In Starz’s new Saturday-night half-hour comedy BLUNT TALK, premiering August 22 at 9 PM, Patrick Stewart stars as news host Walter Blunt. Walter wants to use his show to help the American people, but he needs a lot of help himself. For one thing, Walter keeps winding up on the news – for example, a tryst with a young lady in his car winds up with Walter hitting a police officer. Walter relies hugely on his loyal staff – especially manservant Harry (Adrian Scarborough) and producer/manager Rosalie (Jacki Weaver).
Jonathan Ames, who previously created BORED TO DEATH for HBO, is BLUNT TALK’s creator and executive producer, alongside Seth MacFarlane. During a Q&A session for BLUNT TALK and members of the Television Critics Association, Ames demonstrates his “Hairy Call,” a unique sound that is memorable, though not something that transfers well to print. “Before every table read,” Ames explains, “I would make this sound that my friends and I would make when being attacked by more normal children. It would kind of clear the air, like striking a bell at the beginning of a Buddhist ceremony.”
Following the panel, Ames takes time for a bit of follow-up blunt talk about his new series – and about the Hairy Call.
AX: How do you make that sound?
JONATHAN AMES: I don’t know. It’s just a weird childhood invention.
AX: Why is it a Hairy Call?
AMES: Hairy, like you’re going mad.
AX: When did you come up with the idea for BLUNT TALK?
AMES: Well, Seth MacFarlane wanted to do a comedy with Patrick Stewart and needed a writer to come up with the idea. And so this was about two years ago, and I came up with the idea while watching CNN. I thought, “Oh, Patrick Stewart would make an amazing cable news host.”
AX: What’s the collaboration like between you and Seth MacFarlane? Or did he just bring you in and said, “Go with God”?
AMES: A little bit of that. He’s very much a matchmaker between myself and Patrick, and then just has been an enthusiastic supporter and cheerleader for what we’ve been doing while he’s managing many shows and things like that, so he’s been a wonderful source of support.
AX: Does Patrick Stewart have a lot of input into his character?
AMES: Oh, yeah. We confer a lot and talk and he has ideas.
AX: There’s a dream sequence where Walter sees himself as a child. Does Walter in waking life see himself as a little boy?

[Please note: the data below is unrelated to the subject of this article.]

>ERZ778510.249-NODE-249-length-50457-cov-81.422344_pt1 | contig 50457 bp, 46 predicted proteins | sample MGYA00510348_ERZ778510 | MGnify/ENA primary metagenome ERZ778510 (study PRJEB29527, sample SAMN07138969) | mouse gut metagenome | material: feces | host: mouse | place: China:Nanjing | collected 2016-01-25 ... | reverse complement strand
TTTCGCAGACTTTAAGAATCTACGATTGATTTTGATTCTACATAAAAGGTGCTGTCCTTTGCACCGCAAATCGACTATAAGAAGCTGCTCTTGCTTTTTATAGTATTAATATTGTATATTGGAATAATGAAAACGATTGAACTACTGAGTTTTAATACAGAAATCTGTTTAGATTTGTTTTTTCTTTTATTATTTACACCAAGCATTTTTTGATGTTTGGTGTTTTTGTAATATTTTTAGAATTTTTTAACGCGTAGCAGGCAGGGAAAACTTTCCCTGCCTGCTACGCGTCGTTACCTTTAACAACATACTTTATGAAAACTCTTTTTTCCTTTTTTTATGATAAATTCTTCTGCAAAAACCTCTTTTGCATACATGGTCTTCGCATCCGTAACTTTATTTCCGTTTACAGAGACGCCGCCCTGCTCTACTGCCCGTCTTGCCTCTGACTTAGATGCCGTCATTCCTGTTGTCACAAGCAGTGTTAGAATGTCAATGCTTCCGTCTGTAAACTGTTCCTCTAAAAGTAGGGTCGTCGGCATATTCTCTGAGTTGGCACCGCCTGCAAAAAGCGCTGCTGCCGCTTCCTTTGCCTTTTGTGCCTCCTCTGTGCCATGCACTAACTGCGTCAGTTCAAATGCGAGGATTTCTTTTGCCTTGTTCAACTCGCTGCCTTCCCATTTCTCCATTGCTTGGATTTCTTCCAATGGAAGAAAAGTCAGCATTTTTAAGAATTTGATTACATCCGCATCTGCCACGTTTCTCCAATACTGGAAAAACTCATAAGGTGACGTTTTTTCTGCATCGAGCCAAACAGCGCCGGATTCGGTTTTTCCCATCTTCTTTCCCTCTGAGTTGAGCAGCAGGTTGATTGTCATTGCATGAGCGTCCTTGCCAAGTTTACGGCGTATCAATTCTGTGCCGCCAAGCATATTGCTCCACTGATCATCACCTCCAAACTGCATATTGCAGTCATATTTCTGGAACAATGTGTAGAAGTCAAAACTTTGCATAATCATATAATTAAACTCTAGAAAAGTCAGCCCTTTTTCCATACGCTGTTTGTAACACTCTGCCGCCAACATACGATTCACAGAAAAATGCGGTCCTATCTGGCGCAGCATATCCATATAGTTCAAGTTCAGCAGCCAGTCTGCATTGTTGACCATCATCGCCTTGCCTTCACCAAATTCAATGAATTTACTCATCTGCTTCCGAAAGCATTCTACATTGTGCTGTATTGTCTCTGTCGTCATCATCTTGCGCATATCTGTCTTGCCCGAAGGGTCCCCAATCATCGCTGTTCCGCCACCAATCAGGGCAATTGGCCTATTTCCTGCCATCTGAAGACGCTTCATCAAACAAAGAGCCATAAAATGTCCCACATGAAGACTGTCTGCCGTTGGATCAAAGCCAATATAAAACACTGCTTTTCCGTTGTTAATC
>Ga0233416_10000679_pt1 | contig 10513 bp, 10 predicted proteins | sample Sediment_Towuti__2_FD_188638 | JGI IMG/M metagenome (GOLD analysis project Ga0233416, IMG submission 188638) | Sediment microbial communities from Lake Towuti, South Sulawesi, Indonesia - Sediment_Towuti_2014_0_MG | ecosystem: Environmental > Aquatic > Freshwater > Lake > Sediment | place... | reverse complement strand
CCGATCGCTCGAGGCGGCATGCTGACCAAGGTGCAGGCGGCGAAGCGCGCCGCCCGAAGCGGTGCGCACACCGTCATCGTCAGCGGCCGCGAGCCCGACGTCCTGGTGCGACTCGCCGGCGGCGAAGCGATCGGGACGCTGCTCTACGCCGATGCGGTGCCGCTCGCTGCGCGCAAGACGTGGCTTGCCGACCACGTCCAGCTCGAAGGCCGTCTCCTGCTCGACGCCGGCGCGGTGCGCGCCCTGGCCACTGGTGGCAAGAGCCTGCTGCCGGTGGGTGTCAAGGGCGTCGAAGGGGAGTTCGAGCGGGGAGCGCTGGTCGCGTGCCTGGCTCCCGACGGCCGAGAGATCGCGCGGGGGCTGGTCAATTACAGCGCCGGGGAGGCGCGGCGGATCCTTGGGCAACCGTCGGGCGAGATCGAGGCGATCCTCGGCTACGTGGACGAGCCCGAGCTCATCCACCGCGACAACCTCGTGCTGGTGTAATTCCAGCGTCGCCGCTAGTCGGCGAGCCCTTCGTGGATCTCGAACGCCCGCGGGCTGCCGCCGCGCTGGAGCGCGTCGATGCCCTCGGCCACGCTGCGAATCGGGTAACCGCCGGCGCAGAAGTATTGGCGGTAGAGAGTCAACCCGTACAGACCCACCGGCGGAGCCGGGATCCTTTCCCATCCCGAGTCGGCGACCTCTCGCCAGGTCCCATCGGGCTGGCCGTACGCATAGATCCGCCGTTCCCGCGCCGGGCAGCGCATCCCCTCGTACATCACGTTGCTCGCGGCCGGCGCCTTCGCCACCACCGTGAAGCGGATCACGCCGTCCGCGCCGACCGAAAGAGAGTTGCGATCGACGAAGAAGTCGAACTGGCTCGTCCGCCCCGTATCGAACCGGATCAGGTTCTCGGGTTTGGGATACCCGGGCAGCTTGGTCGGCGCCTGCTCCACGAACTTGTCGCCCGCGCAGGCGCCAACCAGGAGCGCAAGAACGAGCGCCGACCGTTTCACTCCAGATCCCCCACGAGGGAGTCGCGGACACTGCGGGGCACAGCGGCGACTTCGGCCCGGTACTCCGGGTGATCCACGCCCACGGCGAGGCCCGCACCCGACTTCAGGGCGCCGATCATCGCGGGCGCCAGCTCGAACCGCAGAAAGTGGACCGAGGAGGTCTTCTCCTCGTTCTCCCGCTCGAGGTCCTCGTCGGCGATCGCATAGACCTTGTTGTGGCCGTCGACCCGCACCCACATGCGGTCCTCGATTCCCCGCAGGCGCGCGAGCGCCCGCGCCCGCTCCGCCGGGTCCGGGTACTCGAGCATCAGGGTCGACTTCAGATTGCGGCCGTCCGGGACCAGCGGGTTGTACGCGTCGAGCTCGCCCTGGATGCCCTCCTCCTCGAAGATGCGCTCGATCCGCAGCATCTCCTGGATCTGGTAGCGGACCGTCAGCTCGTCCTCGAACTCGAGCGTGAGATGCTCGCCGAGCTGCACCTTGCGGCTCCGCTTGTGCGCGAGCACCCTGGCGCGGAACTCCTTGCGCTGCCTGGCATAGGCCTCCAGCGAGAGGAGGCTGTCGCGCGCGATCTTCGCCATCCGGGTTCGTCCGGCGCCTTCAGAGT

AMES: I don’t know that he does, but Patrick has said that there’s something about the character – I’m probably personally very arrested myself, so it might come through that the characters are all somewhat infantile, but I think that’s his innocence.
AX: Are you parodying any specific news show with Walter’s on-air broadcasts, or is it more general?
AMES: This is more general. I mean, we kind of draw upon Anderson Cooper, Bill O’Reilly, Rachel Maddow – we took a look at all of them. It’s that kind of news show, where he does interviews, covers the news, does all sorts of things.
AX: With the relationship between Walter and Harry, who has been with him since Walter was Harry’s commanding officer in the Falklands War, are you referencing those Thirties movies with the officer and his manservant?
AMES: My frame of reference is mostly the short stories and novels of P.G. Wodehouse, specifically the stories involving Bertie Wooster and his manservant Jeeves. And I had also read in some crime story about an ex-German officer and his manservant who had served in the war with him. So that was another basis. But I’m not looking at any Thirties films, I’m referencing Wodehouse.
AX: Jacki Weaver is actually Australian, but is playing a New Yorker. Was there any thought of letting her use her real speaking voice?
AMES: There was some thought of that, but we had Patrick with an accent, Adrian with an accent, Dolly [Wells, the English actress who plays BLUNT TALK staffer Celia] with an accent. And I think Jacki wanted to do a New York accent, so that’s what we did.
AX: Do you have the most fun with the more insane aspects of BLUNT TALK or the more down to Earth or the more almost tragic aspects?
AMES: I guess I enjoy all of it. I like our moments of drama, because it’s good actors, to see how they pull that off. I like when they’re doing the dialogue and it’s working. And then I like seeing the physical humor. Sometimes that can be difficult, though, because you don’t have that much time or you need stunt people. But I like all of those things.
AX: And what would you most like people to know right now about BLUNT TALK?
AMES: That they’ll see Patrick Stewart in a way that they never have before and that hopefully they’ll be entertained.
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Article: BLUNT TALK: The scoop on Season 1 – exclusive interview